A Call to Confident Parenting


Today I have four children ages 4, almost 3 and twins that are 9 months. Just the other day I took them all out alone. This is rare for us as we have intermittent help and I usually wait for those times to go out, but this day I couldn’t wait. The summer heat that had kept us pressed inside the house every afternoon for weeks pushed us to a new indoor location; McDonalds. I mean where else would you go alone with four small children?! I chose a location that I did not think would be as crowded and sure enough, at 11:00am we were the only people in the spacious new kids play area.

We were all enjoying ourselves until I noticed an older woman sitting on the other side of the glass, in the main dining area, watching us intently. As this continued for some time a fear began to creep up inside of me. What does she think of us? Am I watching all four of them closely enough? Is it negligent to allow my 9 month old twins to eat French fries and crawl all over the play area floor? What if she is a CPS worker? (I promise I am not crazy. True story, I had a friend stopped and lectured by a CPS worker for allowing her daughter to crawl on the floor in Target).

In that moment, I had a clear choice: continue parenting the way I was parenting or change what I was doing to appease an imagined expectation from a stranger. Thankfully good sense won out in this particular scenario and we continued to enjoy our time there. A small voice of reason somewhere inside me presented a different picture that helped – maybe she was just lonely and was enjoying watching my children play. I will never know, but thankfully nothing negative happened and she left before we did.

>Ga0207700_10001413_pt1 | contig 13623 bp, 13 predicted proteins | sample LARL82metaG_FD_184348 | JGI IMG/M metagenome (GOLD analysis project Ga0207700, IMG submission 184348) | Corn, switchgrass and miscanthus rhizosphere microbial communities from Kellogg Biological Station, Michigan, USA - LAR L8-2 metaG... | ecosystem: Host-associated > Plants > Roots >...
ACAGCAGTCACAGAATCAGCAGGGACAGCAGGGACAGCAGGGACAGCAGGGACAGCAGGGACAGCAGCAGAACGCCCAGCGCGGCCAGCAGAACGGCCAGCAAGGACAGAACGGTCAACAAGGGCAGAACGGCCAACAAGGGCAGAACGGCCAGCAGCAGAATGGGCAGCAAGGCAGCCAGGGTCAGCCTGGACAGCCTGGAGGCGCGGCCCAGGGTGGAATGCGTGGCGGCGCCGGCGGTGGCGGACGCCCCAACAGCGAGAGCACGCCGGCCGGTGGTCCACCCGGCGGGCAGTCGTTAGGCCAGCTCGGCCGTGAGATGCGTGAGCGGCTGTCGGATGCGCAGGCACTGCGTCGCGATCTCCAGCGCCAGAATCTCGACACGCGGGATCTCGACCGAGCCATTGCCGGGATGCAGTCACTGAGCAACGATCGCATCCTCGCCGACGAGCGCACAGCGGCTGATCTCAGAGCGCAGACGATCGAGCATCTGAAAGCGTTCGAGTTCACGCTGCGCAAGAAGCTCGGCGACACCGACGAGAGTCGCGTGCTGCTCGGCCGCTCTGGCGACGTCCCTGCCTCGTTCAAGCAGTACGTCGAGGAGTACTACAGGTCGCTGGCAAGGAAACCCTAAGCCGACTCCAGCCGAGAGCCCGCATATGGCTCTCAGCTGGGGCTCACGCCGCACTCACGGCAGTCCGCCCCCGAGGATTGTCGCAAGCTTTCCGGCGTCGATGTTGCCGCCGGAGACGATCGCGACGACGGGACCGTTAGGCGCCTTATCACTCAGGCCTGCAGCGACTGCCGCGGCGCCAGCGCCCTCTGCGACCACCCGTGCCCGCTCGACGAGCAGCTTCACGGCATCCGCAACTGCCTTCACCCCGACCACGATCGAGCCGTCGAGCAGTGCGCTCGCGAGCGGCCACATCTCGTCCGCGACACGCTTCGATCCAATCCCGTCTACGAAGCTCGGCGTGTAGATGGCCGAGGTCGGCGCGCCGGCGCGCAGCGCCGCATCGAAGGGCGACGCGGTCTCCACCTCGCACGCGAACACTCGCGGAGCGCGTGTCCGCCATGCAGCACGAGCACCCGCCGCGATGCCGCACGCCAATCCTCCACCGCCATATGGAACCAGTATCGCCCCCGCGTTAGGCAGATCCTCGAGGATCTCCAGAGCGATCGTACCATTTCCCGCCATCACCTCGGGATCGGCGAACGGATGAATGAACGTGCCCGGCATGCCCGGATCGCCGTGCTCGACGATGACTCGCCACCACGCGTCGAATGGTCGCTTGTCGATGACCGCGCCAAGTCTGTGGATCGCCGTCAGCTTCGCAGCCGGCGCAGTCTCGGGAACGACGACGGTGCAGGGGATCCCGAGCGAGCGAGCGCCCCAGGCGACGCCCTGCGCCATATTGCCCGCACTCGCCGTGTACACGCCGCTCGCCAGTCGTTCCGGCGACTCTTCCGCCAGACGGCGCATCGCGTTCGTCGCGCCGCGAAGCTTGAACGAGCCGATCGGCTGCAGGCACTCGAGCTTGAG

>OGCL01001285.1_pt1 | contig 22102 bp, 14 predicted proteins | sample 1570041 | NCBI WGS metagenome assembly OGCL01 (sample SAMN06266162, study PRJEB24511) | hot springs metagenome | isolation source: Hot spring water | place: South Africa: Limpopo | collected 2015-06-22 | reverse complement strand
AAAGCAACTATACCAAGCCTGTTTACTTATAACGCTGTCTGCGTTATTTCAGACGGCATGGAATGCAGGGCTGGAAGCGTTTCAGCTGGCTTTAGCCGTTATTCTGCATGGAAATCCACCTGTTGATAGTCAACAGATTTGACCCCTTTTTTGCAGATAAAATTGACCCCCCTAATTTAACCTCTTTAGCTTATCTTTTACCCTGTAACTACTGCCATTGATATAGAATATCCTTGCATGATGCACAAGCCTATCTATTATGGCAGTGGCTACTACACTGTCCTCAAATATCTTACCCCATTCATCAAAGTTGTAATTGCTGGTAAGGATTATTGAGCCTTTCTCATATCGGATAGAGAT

As parents I am sure we have all experienced at least once, but likely many times, someone criticizing our parenting choices either directly, or not so quietly under their breath. While vacationing in Colorado a few weeks ago, we dined on a remote outdoor patio after a long hike. Someone at a table next to us said “some people just shouldn’t be allowed to have children,” [I presume] because we were letting our babies eat some puffs off of the ground. There were no high chairs available and our babies had been strapped into carriers for most of the morning. Some parents choose to clean every surface and avoid all potentially dirty ones, however we choose to prioritize exercise over exposure to germs. It’s a choice and one isn’t better than the other.

In light of these recent experiences, I wanted to throw out a call to confidence for all of us parents out there. You love your child well. You are reading articles to learn more about parenting. You are making choices, most good and inevitably a few bad, but you are choosing because you are actively parenting and caring for these small people. Forge on. Go with your gut and choose what is best for your family. That is one of the most important lessons I am still learning thus far as a mother. I hope today you feel the freedom and confidence to carry on the way you started.


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